The Immigrant Investor Program, also known as “EB-5,” provides a means for foreign nationals to obtain Lawful Permanent Resident Status (a “Green Card”) in the United States. through specific types of investments, thus affording them with the opportunity to live and work permanently in America. Congress created the EB-5 program in 1990 to stimulate the U.S. economy through job creation and capital investment by foreign investors. After a very slow start, the program has grown and flourished. Foreign nationals utilize this program not only as a path to permanent residence, but as a means to eventual naturalization as well; once a certain period of time as a green card holder has passed, qualified individuals may apply for U.S. citizenship. This article aims to provide residents of other countries with a better understanding of the process of becoming a U.S. permanent resident through investing in the EB-5 program.

To qualify under the EB-5 program, an individual must invest in an American new commercial enterprise. This is defined as an enterprise established after November 29, 1990 (or if established prior to that date, the investor must have purchased the existing business and restructured it as a new commercial enterprise); or the enterprise must have expanded through the investment so that a 40% increase in the net worth or the number of employees occurred. The enterprise can be any for-profit purpose formed to conduct lawful business, including a corporation, joint venture, holding company, partnership, sole proprietorship, or business trust. Non-commercial activity such as owning and operating a personal residence is not included in the definition of commercial enterprise.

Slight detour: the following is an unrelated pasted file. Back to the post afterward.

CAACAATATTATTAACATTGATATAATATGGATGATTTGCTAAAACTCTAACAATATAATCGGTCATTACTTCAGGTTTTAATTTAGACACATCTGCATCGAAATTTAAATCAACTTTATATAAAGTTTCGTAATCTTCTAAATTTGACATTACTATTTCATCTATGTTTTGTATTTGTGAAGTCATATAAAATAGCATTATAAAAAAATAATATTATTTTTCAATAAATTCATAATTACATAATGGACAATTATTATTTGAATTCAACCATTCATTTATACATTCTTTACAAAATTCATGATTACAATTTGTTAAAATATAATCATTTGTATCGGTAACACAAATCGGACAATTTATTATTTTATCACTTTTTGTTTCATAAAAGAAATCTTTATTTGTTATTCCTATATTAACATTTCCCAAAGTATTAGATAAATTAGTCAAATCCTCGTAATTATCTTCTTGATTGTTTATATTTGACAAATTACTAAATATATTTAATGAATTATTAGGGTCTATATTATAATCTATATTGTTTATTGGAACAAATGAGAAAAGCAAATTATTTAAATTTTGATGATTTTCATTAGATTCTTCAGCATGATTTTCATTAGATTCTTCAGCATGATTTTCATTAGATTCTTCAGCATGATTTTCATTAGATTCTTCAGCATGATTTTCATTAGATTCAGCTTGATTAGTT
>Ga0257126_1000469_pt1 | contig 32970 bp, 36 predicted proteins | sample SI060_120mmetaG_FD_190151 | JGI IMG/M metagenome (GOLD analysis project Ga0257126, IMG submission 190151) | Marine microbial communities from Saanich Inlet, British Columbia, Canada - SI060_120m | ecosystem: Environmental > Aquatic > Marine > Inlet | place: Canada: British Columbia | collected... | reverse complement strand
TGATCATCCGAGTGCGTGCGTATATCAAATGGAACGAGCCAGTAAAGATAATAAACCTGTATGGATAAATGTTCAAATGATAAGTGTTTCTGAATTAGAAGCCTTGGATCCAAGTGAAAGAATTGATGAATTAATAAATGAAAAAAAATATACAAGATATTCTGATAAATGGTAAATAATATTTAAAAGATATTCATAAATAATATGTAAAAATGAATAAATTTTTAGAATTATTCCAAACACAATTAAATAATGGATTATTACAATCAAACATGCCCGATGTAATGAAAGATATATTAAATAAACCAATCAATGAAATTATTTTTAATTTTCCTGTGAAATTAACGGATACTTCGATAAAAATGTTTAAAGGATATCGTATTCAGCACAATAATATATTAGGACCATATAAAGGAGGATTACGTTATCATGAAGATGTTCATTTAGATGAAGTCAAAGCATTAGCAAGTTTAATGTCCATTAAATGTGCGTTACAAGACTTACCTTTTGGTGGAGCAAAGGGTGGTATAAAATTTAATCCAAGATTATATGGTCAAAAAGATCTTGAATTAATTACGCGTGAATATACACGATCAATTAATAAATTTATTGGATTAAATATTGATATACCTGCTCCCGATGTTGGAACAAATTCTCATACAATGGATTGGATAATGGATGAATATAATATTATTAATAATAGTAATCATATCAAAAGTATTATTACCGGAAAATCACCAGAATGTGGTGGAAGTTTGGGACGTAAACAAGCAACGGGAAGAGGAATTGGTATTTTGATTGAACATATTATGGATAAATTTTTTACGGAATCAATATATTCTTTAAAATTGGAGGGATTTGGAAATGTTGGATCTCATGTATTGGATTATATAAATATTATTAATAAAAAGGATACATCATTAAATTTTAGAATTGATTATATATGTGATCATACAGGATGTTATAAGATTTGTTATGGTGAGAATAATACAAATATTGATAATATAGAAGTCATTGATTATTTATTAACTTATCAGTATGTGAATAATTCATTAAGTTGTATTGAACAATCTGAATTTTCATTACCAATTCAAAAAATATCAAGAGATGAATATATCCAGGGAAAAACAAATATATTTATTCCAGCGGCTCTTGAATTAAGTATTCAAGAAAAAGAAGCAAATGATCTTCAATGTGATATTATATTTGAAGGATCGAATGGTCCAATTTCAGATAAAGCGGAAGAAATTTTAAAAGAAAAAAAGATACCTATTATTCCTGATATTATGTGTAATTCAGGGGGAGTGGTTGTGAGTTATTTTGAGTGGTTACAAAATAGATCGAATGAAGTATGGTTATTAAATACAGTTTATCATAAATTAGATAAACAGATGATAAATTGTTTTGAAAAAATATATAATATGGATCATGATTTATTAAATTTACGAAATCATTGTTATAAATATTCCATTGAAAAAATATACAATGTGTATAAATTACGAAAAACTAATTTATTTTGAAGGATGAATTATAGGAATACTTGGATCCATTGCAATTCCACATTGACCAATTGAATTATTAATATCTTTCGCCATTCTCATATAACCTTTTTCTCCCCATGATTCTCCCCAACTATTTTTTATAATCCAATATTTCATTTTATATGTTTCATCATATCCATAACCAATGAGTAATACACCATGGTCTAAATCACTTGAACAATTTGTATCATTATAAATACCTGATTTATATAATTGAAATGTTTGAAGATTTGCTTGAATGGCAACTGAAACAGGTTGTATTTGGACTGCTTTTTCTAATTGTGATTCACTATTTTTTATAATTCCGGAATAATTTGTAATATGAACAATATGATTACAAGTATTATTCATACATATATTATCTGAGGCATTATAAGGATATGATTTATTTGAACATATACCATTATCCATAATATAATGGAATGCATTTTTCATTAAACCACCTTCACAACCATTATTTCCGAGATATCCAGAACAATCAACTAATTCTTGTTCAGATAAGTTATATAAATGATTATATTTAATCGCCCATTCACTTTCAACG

Capital Investment Requirements

There are two different types of investments that can be made for EB-5 purposes. The first involves a minimum investment of $1 million, and the hiring of 10 full-time workers qualified to work in the U.S. The other option is investing in a Targeted Employment Area (a qualifying rural area or an area with a high unemployment rate). The minimum qualifying investment in a Targeted Employment Area in the U.S. is $500,000. A targeted employment area must be a rural area or an area experiencing unemployment of at least 150% of the national average rate at the time of the investment. 

The capital investment may be made in cash, equipment, inventory, other tangible property, cash equivalents, and indebtedness secured by assets owned by the foreign investor, provided that he/she is personally and primarily liable and the assets of the new commercial enterprise are not used to secure any of the indebtedness. The capital should be valued at fair-market value in United States dollars.  Capital does not include any assets acquired (directly or indirectly) by unlawful means, such as criminal activity. Borrowed capital will not count for the EB-5 investor program. A primary part of the EB-5 application process includes proving through extensive documentation and explaining exactly where the investment funds derived. 

The Job Creation Requirements

In addition to the actual investment, EB-5 immigrant investors must create or preserve at least 10 full-time jobs for qualifying U.S. workers within two years of the investors’ admission to America. A qualified U.S. worker is a U.S. citizen, permanent resident, or other immigrant legally authorized to work in the United States. However, this definition does not include the investor, his/her spouse, children, or a foreign national in non-immigrant status (such as an H-1B visa holder) or who is not authorized to work in the U.S. 

EB-5 Regional Centers